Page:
Calculated Papp values for the antimalarials in both A-B and B-A directions generally increased when plasma was used as the assay medium with only a few exceptions (chloroquine B-A Papp and quinine A-B Papp). Permeability classifications changed from being either low or intermediate with buffer, to high using plasma for all compounds except chloroquine and quinine which were classified as being high in both media.

Discussion

The usefulness of in vitro permeability measurements hinges on the ability to generate reliable Papp values. Permeability assessment of lipophilic compounds is often plagued by low mass balance due to inadequate solubility in the aqueous transport media, non-specific adsorption to the transwell apparatus or high monolayer retention (through a variety of different mechanisms), all leading to inaccurate Papp estimates (1). To address these issues, we explored the utility of human plasma as an alternative assay medium in the Caco-2 permeability assay. The potential advantages of this system are improved compound solubilization, reduced non-specific adsorption, and reduced monolayer retention due to improved sink conditions. Furthermore, human plasma protein binding is generally measured during drug discovery allowing the unbound concentration in the donor chamber to be easily accounted for in the calculation of Papp. In these studies, binding was assessed at a concentration comparable to that used for the permeability experiment to avoid the potential for saturable binding for those compounds that were assessed at high concentration.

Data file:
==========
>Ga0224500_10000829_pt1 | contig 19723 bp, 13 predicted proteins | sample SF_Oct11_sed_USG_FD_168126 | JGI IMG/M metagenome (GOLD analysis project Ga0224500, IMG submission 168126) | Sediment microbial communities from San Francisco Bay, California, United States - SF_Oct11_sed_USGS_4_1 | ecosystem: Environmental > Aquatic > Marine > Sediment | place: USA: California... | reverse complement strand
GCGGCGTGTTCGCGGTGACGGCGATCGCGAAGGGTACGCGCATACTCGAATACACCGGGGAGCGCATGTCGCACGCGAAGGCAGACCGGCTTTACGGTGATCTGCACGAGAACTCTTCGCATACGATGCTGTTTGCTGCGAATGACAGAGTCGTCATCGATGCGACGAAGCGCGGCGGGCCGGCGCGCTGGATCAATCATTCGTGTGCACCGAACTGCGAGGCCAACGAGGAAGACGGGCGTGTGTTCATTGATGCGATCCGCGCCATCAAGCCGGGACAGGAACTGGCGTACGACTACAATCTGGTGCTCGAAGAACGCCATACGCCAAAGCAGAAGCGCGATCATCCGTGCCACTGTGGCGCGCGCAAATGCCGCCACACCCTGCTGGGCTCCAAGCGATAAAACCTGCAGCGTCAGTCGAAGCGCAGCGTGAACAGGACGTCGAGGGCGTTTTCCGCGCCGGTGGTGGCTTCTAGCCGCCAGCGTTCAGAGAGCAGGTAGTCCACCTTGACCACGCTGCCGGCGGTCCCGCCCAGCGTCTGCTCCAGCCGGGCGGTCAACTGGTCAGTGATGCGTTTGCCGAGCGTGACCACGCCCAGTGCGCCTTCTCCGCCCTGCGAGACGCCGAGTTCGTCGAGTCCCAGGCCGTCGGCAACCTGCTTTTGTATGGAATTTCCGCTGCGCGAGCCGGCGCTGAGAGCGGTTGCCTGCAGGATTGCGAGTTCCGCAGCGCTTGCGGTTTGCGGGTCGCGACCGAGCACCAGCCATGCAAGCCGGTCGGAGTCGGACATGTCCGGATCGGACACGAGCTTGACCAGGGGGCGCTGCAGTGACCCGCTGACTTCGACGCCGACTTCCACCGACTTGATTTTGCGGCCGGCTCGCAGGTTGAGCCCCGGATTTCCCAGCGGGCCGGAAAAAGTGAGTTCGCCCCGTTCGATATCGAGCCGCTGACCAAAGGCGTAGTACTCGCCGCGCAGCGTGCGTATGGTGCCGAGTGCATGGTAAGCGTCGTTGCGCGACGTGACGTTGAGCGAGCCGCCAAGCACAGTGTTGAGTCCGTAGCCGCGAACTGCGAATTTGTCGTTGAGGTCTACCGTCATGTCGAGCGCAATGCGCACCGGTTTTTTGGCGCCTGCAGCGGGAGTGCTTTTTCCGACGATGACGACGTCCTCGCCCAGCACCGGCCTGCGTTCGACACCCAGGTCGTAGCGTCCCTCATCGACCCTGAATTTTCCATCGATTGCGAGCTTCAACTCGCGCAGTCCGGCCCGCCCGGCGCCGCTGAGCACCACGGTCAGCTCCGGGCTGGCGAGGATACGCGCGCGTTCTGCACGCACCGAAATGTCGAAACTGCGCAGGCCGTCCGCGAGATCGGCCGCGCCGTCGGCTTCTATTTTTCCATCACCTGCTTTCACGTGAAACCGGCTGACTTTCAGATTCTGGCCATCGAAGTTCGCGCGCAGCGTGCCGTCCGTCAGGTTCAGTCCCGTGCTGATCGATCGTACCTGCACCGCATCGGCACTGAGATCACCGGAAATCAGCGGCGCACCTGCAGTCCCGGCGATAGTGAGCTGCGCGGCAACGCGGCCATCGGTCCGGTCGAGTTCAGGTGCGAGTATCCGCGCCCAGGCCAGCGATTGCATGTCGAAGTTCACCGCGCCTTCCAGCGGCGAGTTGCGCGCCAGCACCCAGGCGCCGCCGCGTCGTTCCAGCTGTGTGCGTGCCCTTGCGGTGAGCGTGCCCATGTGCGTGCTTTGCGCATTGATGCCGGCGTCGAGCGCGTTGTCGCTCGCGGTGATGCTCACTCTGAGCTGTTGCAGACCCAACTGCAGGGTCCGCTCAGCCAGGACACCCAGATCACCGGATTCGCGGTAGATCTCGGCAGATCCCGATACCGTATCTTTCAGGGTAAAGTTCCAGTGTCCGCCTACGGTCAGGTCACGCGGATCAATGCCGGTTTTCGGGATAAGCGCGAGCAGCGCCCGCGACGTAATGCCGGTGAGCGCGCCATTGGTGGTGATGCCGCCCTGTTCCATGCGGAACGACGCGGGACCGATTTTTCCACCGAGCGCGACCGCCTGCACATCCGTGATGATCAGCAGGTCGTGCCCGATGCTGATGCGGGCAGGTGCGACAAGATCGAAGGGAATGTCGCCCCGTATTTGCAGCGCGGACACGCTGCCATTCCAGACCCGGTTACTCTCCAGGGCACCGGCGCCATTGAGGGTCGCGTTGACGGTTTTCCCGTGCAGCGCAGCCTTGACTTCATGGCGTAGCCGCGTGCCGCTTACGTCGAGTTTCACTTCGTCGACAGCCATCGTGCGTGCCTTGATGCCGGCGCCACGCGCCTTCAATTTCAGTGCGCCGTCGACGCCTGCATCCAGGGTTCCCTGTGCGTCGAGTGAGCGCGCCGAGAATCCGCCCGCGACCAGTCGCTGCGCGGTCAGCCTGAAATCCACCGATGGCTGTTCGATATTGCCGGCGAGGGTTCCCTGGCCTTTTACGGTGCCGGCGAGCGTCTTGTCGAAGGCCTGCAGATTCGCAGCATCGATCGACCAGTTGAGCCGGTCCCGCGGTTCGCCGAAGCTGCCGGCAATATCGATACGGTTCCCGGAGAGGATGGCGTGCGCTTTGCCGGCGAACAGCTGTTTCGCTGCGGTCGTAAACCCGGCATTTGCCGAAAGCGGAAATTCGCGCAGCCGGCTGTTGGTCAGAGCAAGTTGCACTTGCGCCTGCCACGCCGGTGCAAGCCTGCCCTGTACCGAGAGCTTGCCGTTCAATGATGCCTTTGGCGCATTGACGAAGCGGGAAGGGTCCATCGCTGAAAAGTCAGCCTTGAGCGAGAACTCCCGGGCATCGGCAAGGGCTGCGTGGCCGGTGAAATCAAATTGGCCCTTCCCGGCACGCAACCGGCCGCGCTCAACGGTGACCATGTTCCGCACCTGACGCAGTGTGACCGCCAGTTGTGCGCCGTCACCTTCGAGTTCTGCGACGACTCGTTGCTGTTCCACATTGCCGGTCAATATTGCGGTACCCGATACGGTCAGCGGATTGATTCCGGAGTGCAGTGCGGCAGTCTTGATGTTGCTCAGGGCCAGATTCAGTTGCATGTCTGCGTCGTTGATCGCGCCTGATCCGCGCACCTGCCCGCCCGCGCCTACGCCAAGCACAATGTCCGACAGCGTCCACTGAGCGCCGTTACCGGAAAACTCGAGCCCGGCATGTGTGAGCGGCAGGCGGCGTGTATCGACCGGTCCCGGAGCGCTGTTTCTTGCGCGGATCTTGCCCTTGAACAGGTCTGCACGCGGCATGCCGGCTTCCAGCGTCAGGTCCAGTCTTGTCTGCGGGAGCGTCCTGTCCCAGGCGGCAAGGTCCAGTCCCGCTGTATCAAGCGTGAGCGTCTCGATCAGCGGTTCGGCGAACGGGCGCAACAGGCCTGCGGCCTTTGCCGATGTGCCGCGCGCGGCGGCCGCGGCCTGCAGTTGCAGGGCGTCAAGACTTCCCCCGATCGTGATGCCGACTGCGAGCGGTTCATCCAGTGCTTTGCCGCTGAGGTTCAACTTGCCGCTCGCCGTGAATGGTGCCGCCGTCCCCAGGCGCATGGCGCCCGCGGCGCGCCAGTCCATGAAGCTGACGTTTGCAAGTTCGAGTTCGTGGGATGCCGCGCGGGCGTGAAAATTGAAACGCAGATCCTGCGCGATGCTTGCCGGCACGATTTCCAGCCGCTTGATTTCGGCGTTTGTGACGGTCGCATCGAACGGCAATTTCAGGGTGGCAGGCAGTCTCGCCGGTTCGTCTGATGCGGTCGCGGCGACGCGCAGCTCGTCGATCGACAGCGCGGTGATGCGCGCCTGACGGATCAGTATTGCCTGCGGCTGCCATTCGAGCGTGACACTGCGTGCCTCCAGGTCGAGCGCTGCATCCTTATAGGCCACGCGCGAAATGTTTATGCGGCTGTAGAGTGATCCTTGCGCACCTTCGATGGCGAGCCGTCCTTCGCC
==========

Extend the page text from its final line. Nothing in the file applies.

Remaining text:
When using plasma as the assay medium, the change in compound flux across the cell monolayer (relative to that using buffer as the medium) will be dictated by the interplay between the reduced free compound concentration in the donor medium (which reduces trans-monolayer flux) and increased compound desorption into the acceptor medium due to improved sink conditions (which increases trans-monolayer flux). In the present study, the Papp values generated using plasma were corrected for the fraction unbound to account for the impact of the unbound donor concentration on compound flux. As such, differences in Papp between buffer and plasma result from changes in adsorption to the apparatus and/or compound desorption from the monolayer into the acceptor medium, provided any impact of plasma on monolayer integrity and transporter function can be ruled out.